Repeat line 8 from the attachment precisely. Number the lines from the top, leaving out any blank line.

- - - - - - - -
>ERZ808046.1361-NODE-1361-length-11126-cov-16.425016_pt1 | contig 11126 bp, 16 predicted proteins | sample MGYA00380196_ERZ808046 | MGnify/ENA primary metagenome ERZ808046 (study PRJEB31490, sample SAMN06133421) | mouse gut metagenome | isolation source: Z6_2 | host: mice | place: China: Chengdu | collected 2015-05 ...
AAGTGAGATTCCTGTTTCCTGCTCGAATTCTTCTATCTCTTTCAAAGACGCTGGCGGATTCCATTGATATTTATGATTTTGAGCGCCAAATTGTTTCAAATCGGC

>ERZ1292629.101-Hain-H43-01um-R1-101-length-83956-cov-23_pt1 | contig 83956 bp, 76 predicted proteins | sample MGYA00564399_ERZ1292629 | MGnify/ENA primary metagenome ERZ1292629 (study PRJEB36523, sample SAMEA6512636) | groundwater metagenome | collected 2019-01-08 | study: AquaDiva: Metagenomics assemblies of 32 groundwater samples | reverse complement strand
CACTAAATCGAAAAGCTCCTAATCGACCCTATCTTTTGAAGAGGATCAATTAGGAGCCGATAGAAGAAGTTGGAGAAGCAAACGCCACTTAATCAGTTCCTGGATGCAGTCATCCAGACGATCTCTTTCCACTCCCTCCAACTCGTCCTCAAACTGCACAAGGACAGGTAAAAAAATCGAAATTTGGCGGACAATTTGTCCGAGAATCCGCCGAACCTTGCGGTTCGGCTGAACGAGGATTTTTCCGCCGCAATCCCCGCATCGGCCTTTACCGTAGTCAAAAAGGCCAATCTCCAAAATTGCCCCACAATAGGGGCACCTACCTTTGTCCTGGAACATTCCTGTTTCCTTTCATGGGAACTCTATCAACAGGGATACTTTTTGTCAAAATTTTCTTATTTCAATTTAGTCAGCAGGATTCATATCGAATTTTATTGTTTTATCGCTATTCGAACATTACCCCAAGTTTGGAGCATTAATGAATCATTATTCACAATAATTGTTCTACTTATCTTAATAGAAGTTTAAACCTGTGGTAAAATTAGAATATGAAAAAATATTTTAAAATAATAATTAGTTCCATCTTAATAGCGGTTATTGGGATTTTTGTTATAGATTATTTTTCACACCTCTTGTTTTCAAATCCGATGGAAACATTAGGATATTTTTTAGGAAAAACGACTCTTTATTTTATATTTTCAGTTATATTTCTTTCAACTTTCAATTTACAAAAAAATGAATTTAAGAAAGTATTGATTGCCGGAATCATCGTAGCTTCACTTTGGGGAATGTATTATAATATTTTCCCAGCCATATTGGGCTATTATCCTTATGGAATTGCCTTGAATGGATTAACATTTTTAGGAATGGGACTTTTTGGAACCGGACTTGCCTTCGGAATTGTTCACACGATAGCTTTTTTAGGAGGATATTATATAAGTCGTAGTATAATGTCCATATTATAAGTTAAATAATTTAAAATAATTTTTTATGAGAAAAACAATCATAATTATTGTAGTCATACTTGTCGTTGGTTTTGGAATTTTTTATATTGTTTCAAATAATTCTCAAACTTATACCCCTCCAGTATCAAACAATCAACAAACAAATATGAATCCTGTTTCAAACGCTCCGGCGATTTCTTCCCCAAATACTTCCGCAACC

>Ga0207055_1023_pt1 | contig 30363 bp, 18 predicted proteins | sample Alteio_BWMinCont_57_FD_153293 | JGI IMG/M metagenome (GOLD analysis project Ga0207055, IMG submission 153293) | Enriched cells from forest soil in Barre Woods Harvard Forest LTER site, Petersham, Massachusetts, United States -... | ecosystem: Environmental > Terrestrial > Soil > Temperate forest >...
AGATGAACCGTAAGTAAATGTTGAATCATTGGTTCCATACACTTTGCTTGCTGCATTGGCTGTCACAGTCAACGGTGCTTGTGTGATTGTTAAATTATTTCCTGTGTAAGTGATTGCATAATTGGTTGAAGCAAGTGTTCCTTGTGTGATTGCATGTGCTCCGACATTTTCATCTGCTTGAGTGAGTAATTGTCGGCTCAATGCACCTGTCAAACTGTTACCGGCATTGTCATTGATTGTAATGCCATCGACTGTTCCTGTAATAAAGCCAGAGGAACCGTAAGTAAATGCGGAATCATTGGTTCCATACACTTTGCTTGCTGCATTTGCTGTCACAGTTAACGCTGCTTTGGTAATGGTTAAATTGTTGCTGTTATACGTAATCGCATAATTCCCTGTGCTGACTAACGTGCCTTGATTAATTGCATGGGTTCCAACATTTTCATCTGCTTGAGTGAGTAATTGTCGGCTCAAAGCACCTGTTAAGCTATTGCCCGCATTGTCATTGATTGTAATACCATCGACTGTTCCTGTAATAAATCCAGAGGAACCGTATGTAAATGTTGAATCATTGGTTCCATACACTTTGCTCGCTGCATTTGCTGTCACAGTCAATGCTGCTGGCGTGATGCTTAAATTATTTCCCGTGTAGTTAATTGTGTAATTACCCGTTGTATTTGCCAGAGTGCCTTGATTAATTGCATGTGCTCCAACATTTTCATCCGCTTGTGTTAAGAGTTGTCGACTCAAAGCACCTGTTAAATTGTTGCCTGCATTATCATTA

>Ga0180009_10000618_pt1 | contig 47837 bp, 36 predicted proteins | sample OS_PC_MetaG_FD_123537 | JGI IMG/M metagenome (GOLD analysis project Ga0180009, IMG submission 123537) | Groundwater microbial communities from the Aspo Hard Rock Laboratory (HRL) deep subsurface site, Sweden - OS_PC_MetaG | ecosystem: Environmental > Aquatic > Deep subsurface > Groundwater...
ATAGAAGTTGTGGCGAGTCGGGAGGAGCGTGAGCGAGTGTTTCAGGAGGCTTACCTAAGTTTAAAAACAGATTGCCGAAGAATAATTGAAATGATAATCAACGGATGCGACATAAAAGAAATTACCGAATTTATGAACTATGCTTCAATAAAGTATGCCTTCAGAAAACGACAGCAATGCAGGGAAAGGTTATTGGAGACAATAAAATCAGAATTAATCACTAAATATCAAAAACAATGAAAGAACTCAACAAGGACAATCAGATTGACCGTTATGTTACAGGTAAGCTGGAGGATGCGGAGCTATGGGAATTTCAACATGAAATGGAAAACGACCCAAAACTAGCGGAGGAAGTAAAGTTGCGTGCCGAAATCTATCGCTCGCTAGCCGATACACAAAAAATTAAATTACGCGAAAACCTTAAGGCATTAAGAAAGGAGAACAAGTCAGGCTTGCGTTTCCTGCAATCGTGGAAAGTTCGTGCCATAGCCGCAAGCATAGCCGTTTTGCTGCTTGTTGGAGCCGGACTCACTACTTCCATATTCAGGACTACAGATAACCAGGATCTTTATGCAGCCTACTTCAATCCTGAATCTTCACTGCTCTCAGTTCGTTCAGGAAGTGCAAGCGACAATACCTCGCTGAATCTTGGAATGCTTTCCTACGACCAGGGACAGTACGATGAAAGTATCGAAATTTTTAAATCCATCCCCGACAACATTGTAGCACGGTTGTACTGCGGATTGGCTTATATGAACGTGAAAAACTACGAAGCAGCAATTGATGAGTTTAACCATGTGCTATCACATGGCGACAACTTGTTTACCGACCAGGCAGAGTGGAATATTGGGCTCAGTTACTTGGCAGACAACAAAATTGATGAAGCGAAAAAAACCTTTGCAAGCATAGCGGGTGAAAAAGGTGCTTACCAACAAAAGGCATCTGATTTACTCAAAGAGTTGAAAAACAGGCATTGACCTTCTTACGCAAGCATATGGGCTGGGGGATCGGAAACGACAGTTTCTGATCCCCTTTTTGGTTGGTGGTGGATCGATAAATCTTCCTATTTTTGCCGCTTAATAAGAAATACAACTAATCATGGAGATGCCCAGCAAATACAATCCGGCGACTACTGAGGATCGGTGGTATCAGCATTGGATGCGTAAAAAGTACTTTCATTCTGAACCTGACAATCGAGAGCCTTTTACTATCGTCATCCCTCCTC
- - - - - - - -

ATAGAAGTTGTGGCGAGTCGGGAGGAGCGTGAGCGAGTGTTTCAGGAGGCTTACCTAAGTTTAAAAACAGATTGCCGAAGAATAATTGAAATGATAATCAACGGATGCGACATAAAAGAAATTACCGAATTTATGAACTATGCTTCAATAAAGTATGCCTTCAGAAAACGACAGCAATGCAGGGAAAGGTTATTGGAGACAATAAAATCAGAATTAATCACTAAATATCAAAAACAATGAAAGAACTCAACAAGGACAATCAGATTGACCGTTATGTTACAGGTAAGCTGGAGGATGCGGAGCTATGGGAATTTCAACATGAAATGGAAAACGACCCAAAACTAGCGGAGGAAGTAAAGTTGCGTGCCGAAATCTATCGCTCGCTAGCCGATACACAAAAAATTAAATTACGCGAAAACCTTAAGGCATTAAGAAAGGAGAACAAGTCAGGCTTGCGTTTCCTGCAATCGTGGAAAGTTCGTGCCATAGCCGCAAGCATAGCCGTTTTGCTGCTTGTTGGAGCCGGACTCACTACTTCCATATTCAGGACTACAGATAACCAGGATCTTTATGCAGCCTACTTCAATCCTGAATCTTCACTGCTCTCAGTTCGTTCAGGAAGTGCAAGCGACAATACCTCGCTGAATCTTGGAATGCTTTCCTACGACCAGGGACAGTACGATGAAAGTATCGAAATTTTTAAATCCATCCCCGACAACATTGTAGCACGGTTGTACTGCGGATTGGCTTATATGAACGTGAAAAACTACGAAGCAGCAATTGATGAGTTTAACCATGTGCTATCACATGGCGACAACTTGTTTACCGACCAGGCAGAGTGGAATATTGGGCTCAGTTACTTGGCAGACAACAAAATTGATGAAGCGAAAAAAACCTTTGCAAGCATAGCGGGTGAAAAAGGTGCTTACCAACAAAAGGCATCTGATTTACTCAAAGAGTTGAAAAACAGGCATTGACCTTCTTACGCAAGCATATGGGCTGGGGGATCGGAAACGACAGTTTCTGATCCCCTTTTTGGTTGGTGGTGGATCGATAAATCTTCCTATTTTTGCCGCTTAATAAGAAATACAACTAATCATGGAGATGCCCAGCAAATACAATCCGGCGACTACTGAGGATCGGTGGTATCAGCATTGGATGCGTAAAAAGTACTTTCATTCTGAACCTGACAATCGAGAGCCTTTTACTATCGTCATCCCTCCTC